Vaccine rollout for kids 5-11 to focus on pediatricians, family practice doctors
Atlanta - White House officials have begun coordinating the rollout of the Pfizer pediatric COVID-19 vaccine, although federal regulators have not yet authorized the vaccine for children 5 to 11.
"To be crystal clear, the decision to authorize is with the FDA and CDC," Jeff Zients, coordinator of the White House COVID-19 Task Force says. "At the same time, we want to be ready."
White House officials say enough of the Pfizer pediatric COVID-19 vaccine has been purchased to fully vaccinate 28 million younger children.
States have already lined up about 25,000 vaccine providers, including pediatricians and family medicine doctors.
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Zients says the White House wants to be "operationally ready" to distribute the vaccine once a final decision is made.
"We'll ship about 15 million doses nationwide in the first few days, with millions more going out each and every week, to make sure we're matching the doses where they're needed most," he says.
Unlike the rollout last winter, which focused on mass vaccination sites, this time around pediatricians and primary care providers will be giving many of the shots.
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Newnan Family Medicine's Dr. Cecil Bennett says pediatric and primary care practices will be able to start vaccinating younger children right away, as soon as the vaccine arrives
"Primary care physicians, there are about 300,000 of us across the United States, we give vaccines all the time," Bennett says. "Different vaccines, adult vaccines, pediatric vaccines. Probably the greatest group among us who give vaccines are pediatricians."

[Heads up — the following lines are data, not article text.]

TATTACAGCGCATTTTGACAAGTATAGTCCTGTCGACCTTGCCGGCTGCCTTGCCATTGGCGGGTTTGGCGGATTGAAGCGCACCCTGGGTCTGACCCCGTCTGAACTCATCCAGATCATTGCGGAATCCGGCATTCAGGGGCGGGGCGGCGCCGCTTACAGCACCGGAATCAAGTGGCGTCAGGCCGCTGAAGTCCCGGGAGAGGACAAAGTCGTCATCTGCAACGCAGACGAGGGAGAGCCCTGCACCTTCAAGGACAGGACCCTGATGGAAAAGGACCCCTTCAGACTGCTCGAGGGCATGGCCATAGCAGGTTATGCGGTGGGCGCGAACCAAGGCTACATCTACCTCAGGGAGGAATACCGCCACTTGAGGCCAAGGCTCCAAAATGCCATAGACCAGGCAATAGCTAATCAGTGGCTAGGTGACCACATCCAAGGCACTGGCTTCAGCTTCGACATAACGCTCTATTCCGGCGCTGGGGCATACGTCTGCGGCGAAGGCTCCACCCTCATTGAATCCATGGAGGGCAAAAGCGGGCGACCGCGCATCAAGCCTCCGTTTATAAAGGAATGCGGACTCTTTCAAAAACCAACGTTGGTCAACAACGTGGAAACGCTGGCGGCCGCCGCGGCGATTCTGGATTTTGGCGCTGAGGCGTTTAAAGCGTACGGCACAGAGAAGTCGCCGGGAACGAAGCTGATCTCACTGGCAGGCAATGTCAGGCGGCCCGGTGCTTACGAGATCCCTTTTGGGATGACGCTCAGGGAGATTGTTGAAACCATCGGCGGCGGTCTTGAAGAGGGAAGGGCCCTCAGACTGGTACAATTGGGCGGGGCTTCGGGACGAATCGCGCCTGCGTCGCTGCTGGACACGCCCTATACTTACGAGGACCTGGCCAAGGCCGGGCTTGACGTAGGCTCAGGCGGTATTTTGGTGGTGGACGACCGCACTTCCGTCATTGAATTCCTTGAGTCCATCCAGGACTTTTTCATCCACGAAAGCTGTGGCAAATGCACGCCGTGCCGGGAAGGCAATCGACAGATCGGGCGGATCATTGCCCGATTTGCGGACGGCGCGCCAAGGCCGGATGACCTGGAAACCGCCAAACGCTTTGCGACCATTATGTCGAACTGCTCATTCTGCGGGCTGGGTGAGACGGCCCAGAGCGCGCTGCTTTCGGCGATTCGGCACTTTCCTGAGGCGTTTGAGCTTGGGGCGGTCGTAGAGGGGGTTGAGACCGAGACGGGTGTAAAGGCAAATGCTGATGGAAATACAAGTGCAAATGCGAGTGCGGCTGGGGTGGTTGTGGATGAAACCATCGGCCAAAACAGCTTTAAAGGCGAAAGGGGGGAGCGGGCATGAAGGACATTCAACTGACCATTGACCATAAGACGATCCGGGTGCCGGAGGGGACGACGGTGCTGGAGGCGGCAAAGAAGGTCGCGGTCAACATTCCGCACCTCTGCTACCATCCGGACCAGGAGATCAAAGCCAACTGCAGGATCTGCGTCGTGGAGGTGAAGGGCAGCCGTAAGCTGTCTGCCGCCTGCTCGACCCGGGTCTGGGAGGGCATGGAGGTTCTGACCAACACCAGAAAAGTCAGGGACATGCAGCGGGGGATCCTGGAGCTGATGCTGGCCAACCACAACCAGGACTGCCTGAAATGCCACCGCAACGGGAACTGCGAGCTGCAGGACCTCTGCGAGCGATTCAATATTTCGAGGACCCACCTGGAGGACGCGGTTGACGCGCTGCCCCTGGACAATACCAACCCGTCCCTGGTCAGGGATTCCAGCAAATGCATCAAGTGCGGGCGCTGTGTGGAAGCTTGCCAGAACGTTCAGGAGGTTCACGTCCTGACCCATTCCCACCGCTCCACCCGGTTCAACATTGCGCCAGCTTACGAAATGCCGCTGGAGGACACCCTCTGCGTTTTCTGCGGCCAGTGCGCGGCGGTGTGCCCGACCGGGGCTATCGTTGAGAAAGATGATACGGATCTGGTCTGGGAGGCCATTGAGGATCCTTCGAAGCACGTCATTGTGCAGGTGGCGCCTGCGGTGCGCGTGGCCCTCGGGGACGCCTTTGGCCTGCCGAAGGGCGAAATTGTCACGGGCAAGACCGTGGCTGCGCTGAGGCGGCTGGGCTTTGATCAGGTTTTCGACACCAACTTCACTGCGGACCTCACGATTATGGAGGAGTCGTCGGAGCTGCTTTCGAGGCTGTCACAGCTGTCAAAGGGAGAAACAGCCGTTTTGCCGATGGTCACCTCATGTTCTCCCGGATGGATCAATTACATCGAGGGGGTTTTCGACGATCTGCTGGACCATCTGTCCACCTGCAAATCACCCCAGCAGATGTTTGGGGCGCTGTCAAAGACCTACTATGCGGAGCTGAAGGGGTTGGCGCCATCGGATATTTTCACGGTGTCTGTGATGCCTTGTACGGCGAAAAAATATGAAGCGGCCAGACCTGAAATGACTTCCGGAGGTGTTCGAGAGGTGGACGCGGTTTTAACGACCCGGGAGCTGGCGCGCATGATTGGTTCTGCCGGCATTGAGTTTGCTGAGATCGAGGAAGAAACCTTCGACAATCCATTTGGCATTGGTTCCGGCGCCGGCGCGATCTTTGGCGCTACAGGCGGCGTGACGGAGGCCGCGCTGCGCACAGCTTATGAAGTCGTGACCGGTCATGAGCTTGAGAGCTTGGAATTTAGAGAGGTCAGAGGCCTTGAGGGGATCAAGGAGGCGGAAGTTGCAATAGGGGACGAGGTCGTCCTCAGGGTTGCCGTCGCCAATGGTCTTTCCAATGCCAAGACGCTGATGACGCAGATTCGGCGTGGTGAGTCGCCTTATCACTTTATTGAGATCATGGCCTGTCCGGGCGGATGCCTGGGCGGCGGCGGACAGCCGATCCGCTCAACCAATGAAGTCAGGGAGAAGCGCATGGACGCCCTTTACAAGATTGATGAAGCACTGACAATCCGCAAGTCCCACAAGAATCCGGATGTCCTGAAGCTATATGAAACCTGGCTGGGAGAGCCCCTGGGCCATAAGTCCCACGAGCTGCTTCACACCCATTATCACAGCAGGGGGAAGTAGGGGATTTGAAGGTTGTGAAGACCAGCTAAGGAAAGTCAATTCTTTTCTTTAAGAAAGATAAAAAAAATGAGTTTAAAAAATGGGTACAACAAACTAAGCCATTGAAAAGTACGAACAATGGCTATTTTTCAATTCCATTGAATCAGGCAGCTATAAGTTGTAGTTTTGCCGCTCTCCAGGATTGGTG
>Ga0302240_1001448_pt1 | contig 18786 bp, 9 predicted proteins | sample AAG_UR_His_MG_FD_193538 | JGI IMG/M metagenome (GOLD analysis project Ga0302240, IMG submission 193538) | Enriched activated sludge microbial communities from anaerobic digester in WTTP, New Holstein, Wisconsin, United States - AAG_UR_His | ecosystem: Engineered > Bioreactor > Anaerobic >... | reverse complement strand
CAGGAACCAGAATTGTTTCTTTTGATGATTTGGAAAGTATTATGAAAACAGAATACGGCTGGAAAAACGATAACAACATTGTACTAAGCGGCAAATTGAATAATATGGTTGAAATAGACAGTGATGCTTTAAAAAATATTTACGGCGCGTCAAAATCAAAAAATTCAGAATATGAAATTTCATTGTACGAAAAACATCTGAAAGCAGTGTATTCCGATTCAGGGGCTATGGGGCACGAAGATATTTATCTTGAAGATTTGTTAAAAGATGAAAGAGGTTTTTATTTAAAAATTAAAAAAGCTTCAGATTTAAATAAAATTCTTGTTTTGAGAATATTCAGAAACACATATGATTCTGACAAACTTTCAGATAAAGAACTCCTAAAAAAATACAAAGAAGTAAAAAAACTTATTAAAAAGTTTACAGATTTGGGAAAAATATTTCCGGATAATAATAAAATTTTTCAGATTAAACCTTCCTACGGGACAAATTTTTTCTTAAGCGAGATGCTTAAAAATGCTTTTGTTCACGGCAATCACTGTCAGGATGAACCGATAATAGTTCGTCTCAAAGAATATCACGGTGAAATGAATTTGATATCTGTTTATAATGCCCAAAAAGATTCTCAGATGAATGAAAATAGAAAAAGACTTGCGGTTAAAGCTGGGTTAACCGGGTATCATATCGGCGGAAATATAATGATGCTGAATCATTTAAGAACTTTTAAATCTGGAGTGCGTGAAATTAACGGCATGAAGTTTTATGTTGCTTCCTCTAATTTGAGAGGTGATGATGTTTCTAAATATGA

And, he says, parents trust their children's providers.
"I fully expect a very smooth rollout, as long as the main point of the sword will be primary care physicians and pediatricians giving vaccines to our children," Bennett says.
Children's hospitals, pharmacies schools, community health centers and rural clinics will also be vaccinating younger children, according to the plan.
A September Kaiser Family Foundation survey found parents are divided on vaccinating
younger kids, with a third saying they've get the shots as soon as their approved, and 24% say the will definitely not vaccinate their young child.
"I can see the hesitancy of a vaccine that is perceived as new," Bennett says. "But, I always tell my parents, look at the risk versus the benefit. The more people we can get vaccinated, the less places the virus can go."
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